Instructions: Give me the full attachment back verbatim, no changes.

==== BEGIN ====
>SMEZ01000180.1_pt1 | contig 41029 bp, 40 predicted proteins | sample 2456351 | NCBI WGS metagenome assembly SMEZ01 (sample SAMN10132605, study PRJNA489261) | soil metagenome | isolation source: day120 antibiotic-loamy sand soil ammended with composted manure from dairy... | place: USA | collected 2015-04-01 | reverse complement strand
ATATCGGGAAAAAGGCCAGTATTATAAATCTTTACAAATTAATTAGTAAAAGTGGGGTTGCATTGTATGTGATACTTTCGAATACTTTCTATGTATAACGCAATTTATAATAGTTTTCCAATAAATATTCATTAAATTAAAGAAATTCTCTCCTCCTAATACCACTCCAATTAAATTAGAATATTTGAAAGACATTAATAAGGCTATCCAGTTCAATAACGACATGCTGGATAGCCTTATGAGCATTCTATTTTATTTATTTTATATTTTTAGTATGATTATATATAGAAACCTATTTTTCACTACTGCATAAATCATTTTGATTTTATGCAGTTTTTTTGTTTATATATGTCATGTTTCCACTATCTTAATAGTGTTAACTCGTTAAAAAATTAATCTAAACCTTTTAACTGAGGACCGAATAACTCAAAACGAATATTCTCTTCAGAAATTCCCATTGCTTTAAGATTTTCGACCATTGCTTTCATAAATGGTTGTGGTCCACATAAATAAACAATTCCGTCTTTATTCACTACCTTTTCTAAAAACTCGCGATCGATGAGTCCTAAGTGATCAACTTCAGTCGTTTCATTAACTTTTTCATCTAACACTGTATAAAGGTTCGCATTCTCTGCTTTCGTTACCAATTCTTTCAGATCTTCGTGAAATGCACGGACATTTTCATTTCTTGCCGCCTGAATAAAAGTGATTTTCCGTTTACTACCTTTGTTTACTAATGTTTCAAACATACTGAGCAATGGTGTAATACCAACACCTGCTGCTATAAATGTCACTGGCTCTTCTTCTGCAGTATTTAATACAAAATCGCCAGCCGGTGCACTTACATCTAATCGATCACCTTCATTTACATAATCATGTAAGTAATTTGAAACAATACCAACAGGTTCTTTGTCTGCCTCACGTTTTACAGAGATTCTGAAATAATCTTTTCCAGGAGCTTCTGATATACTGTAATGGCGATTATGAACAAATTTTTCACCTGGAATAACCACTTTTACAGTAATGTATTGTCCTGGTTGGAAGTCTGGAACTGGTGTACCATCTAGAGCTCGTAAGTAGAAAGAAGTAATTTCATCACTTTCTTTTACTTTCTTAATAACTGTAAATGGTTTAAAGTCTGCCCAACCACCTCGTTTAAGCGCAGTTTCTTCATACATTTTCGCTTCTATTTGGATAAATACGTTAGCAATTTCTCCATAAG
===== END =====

>SMEZ01000180.1_pt1 | contig 41029 bp, 40 predicted proteins | sample 2456351 | NCBI WGS metagenome assembly SMEZ01 (sample SAMN10132605, study PRJNA489261) | soil metagenome | isolation source: day120 antibiotic-loamy sand soil ammended with composted manure from dairy... | place: USA | collected 2015-04-01 | reverse complement strand
ATATCGGGAAAAAGGCCAGTATTATAAATCTTTACAAATTAATTAGTAAAAGTGGGGTTGCATTGTATGTGATACTTTCGAATACTTTCTATGTATAACGCAATTTATAATAGTTTTCCAATAAATATTCATTAAATTAAAGAAATTCTCTCCTCCTAATACCACTCCAATTAAATTAGAATATTTGAAAGACATTAATAAGGCTATCCAGTTCAATAACGACATGCTGGATAGCCTTATGAGCATTCTATTTTATTTATTTTATATTTTTAGTATGATTATATATAGAAACCTATTTTTCACTACTGCATAAATCATTTTGATTTTATGCAGTTTTTTTGTTTATATATGTCATGTTTCCACTATCTTAATAGTGTTAACTCGTTAAAAAATTAATCTAAACCTTTTAACTGAGGACCGAATAACTCAAAACGAATATTCTCTTCAGAAATTCCCATTGCTTTAAGATTTTCGACCATTGCTTTCATAAATGGTTGTGGTCCACATAAATAAACAATTCCGTCTTTATTCACTACCTTTTCTAAAAACTCGCGATCGATGAGTCCTAAGTGATCAACTTCAGTCGTTTCATTAACTTTTTCATCTAACACTGTATAAAGGTTCGCATTCTCTGCTTTCGTTACCAATTCTTTCAGATCTTCGTGAAATGCACGGACATTTTCATTTCTTGCCGCCTGAATAAAAGTGATTTTCCGTTTACTACCTTTGTTTACTAATGTTTCAAACATACTGAGCAATGGTGTAATACCAACACCTGCTGCTATAAATGTCACTGGCTCTTCTTCTGCAGTATTTAATACAAAATCGCCAGCCGGTGCACTTACATCTAATCGATCACCTTCATTTACATAATCATGTAAGTAATTTGAAACAATACCAACAGGTTCTTTGTCTGCCTCACGTTTTACAGAGATTCTGAAATAATCTTTTCCAGGAGCTTCTGATATACTGTAATGGCGATTATGAACAAATTTTTCACCTGGAATAACCACTTTTACAGTAATGTATTGTCCTGGTTGGAAGTCTGGAACTGGTGTACCATCTAGAGCTCGTAAGTAGAAAGAAGTAATTTCATCACTTTCTTTTACTTTCTTAATAACTGTAAATGGTTTAAAGTCTGCCCAACCACCTCGTTTAAGCGCAGTTTCTTCATACATTTTCGCTTCTATTTGGATAAATACGTTAGCAATTTCTCCATAAG